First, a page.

SACRAMENTS AND SACRAMENTALS
Last week we concluded our studies by saying that sacraments were instituted by Christ to give grace. The grace transmitted is not dependent on the holiness of the priest, but it does require proper dispositions from the receiver.
Today we move on to what the Church calls “sacramentals.” Here is how the Church defines sacramentals:
1667 “Holy Mother Church has, moreover, instituted sacramentals. These are sacred signs which bear a resemblance to the sacraments. They signify effects, particularly of a spiritual nature, which are obtained through the intercession of the Church. By them men are disposed to receive the chief effect of the sacraments, and various occasions in life are rendered holy.”
The characteristics of sacramentals
1668 Sacramentals are instituted for the sanctification of certain ministries of the Church, certain states of life, a great variety of circumstances in Christian life, and the use of many things helpful to man. In accordance with bishops’ pastoral decisions, they can also respond to the needs, culture, and special history of the Christian people of a particular region or time. They always include a prayer, often accompanied by a specific sign, such as the laying on of hands, the sign of the cross, or the sprinkling of holy water (which recalls Baptism).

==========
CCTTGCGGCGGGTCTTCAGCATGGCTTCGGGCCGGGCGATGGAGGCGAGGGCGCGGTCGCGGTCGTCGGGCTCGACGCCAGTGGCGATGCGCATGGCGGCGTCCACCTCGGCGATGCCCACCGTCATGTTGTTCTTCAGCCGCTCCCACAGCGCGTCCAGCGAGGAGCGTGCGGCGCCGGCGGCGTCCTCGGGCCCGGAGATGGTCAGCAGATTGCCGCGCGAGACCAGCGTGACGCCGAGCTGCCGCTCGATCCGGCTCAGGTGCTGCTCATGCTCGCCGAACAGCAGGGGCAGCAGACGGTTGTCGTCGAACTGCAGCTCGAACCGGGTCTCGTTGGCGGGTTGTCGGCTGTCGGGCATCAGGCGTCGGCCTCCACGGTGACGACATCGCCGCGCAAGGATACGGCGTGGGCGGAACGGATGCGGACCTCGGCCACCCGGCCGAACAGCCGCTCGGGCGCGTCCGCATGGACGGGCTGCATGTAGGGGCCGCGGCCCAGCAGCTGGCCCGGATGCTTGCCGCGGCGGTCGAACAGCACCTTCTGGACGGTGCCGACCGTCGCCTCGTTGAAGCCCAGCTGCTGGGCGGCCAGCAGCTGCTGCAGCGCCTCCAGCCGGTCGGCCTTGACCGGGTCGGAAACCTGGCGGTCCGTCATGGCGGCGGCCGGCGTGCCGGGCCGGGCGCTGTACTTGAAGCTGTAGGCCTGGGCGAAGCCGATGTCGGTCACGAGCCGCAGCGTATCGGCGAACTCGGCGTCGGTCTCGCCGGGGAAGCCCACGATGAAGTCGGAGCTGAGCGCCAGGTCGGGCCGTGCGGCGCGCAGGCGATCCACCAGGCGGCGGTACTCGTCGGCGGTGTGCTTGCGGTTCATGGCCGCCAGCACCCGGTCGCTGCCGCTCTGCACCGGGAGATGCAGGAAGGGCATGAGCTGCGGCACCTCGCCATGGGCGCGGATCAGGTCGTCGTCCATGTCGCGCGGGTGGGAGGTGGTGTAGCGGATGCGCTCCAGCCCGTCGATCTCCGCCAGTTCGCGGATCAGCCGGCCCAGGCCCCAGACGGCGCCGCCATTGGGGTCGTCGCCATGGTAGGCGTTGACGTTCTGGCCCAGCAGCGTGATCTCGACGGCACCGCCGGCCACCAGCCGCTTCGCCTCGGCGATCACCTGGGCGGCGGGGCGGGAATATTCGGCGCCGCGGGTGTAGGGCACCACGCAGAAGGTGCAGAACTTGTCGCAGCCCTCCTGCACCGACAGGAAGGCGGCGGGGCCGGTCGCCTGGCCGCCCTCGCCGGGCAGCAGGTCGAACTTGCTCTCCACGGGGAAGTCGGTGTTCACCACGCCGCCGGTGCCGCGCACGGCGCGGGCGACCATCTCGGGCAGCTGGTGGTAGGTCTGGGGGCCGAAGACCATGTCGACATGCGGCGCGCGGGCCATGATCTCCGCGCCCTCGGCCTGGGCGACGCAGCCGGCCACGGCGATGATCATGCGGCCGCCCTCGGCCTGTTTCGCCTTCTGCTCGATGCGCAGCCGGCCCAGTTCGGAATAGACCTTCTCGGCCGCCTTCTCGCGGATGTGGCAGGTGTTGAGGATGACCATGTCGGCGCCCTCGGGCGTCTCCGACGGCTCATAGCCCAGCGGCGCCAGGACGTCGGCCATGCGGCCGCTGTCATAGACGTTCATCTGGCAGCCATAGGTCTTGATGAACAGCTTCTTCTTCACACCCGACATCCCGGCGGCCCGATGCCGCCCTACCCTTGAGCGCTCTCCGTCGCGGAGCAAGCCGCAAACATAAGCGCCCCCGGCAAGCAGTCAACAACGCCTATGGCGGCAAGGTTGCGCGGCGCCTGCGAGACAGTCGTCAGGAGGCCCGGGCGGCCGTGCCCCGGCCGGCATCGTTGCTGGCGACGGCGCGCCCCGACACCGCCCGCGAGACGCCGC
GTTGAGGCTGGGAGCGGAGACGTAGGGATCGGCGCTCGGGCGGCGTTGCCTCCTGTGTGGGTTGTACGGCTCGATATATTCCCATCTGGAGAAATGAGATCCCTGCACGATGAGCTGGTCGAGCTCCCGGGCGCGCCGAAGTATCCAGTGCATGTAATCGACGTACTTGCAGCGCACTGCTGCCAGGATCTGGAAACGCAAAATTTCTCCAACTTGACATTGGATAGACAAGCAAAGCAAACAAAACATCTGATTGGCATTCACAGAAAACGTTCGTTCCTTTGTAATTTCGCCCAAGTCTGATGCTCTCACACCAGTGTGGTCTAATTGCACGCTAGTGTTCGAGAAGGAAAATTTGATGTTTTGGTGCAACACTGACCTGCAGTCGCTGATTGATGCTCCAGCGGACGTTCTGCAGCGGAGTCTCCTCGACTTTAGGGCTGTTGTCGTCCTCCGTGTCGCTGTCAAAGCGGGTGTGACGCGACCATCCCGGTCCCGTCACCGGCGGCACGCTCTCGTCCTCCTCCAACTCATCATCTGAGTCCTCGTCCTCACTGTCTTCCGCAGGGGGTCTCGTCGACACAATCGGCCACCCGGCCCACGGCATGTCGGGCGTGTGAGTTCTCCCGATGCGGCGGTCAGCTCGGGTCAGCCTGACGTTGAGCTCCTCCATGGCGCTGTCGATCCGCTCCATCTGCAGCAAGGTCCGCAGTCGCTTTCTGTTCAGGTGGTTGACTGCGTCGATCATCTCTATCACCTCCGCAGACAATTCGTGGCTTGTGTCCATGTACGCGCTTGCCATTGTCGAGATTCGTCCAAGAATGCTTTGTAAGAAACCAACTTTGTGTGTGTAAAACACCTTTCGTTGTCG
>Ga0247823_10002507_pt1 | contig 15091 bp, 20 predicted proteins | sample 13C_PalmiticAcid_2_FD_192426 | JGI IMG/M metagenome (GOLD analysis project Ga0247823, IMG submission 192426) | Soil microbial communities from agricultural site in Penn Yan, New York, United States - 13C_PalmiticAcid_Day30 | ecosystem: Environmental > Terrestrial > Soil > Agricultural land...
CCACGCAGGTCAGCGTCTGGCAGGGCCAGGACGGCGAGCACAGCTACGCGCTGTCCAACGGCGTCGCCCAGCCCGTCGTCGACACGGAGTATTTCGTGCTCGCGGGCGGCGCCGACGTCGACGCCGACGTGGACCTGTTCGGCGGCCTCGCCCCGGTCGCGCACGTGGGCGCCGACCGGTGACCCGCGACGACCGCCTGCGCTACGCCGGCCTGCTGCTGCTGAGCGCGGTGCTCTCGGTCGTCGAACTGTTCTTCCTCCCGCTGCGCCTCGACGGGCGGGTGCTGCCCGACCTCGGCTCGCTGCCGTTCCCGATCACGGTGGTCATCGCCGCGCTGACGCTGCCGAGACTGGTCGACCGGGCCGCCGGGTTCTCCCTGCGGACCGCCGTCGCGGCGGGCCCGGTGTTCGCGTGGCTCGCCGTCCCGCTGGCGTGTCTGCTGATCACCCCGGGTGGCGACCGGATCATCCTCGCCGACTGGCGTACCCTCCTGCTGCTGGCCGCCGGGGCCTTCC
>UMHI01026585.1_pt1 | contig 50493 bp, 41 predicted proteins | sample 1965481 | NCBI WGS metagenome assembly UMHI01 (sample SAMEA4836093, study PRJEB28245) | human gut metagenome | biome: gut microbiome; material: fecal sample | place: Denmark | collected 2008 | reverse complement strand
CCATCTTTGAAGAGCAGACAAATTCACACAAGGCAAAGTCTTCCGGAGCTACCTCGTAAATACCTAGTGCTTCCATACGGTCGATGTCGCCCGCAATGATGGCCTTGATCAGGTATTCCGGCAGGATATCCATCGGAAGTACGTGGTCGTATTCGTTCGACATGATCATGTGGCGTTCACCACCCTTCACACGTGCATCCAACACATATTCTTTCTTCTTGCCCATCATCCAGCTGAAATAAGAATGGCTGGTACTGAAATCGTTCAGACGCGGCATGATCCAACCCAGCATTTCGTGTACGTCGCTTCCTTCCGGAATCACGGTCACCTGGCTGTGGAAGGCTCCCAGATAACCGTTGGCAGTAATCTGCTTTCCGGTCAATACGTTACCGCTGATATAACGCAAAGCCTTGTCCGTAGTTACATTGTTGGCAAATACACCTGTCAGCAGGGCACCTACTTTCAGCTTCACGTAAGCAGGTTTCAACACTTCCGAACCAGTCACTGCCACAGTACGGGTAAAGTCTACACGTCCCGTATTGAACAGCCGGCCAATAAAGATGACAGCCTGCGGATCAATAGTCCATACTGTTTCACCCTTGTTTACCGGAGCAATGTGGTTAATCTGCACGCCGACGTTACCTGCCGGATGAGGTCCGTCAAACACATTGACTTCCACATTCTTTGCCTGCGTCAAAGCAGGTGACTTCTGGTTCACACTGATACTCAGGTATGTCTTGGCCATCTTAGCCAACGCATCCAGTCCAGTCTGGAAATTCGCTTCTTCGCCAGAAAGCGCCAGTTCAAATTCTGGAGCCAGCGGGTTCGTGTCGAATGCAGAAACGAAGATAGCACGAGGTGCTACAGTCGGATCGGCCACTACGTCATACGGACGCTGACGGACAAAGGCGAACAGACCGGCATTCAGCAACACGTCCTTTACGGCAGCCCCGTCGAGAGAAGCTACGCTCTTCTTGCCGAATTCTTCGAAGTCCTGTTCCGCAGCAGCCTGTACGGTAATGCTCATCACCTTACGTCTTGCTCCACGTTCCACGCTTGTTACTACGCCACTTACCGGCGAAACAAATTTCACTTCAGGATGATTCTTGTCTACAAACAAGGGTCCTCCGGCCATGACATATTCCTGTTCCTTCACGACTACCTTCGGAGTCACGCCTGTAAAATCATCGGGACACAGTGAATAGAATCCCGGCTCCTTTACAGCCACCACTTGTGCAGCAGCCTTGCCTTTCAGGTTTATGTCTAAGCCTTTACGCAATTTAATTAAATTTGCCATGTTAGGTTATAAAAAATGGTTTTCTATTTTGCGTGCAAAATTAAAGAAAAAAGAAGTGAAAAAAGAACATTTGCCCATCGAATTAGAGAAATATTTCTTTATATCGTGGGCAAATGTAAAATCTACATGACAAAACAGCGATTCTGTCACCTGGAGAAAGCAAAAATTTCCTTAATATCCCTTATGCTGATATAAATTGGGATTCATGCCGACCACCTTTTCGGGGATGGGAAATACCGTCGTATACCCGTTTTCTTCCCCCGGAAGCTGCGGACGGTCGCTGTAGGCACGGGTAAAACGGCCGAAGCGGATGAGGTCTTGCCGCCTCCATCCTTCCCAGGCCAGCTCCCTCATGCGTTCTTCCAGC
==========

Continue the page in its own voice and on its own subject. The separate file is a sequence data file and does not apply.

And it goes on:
1670 Sacramentals do not confer the grace of the Holy Spirit in the way that the sacraments do, but by the Church’s prayer, they prepare us to receive grace and dispose us to cooperate with it. “For well-disposed members of the faithful, the liturgy of the sacraments and sacramentals sanctifies almost every event of their lives with the divine grace which flows from the Paschal mystery of the Passion, Death, and Resurrection of Christ. From this source all sacraments and sacramentals draw their power. There is scarcely any proper use of material things which cannot be thus directed toward the sanctification of men and the praise of God.”
One way to describe sacramentals is that they are extensions of the sacraments. They are not sacraments in themselves, but are related to each of the seven sacraments and flow from them. Sacramentals were instituted by the Church to show how Christ came into the world to redeem every facet of life. Sacramentals are oriented to the sacraments and are meant to lead us to them.
There is no fixed number of sacramentals, as they are instituted by the Church. They can fluctuate over the years and can be added onto. All through the inspiration of the Holy Spirit.
Additionally, sacramentals do not confer grace in the same way as the sacraments. They work through the work and prayers of the Church (ex opere operantis Ecclesiae) and ex opere operantis, “by the work of the doer.” This means that the grace put forth by God is more dependent on the disposition of the person performing the act than is needed for the sacraments.
To be continued…
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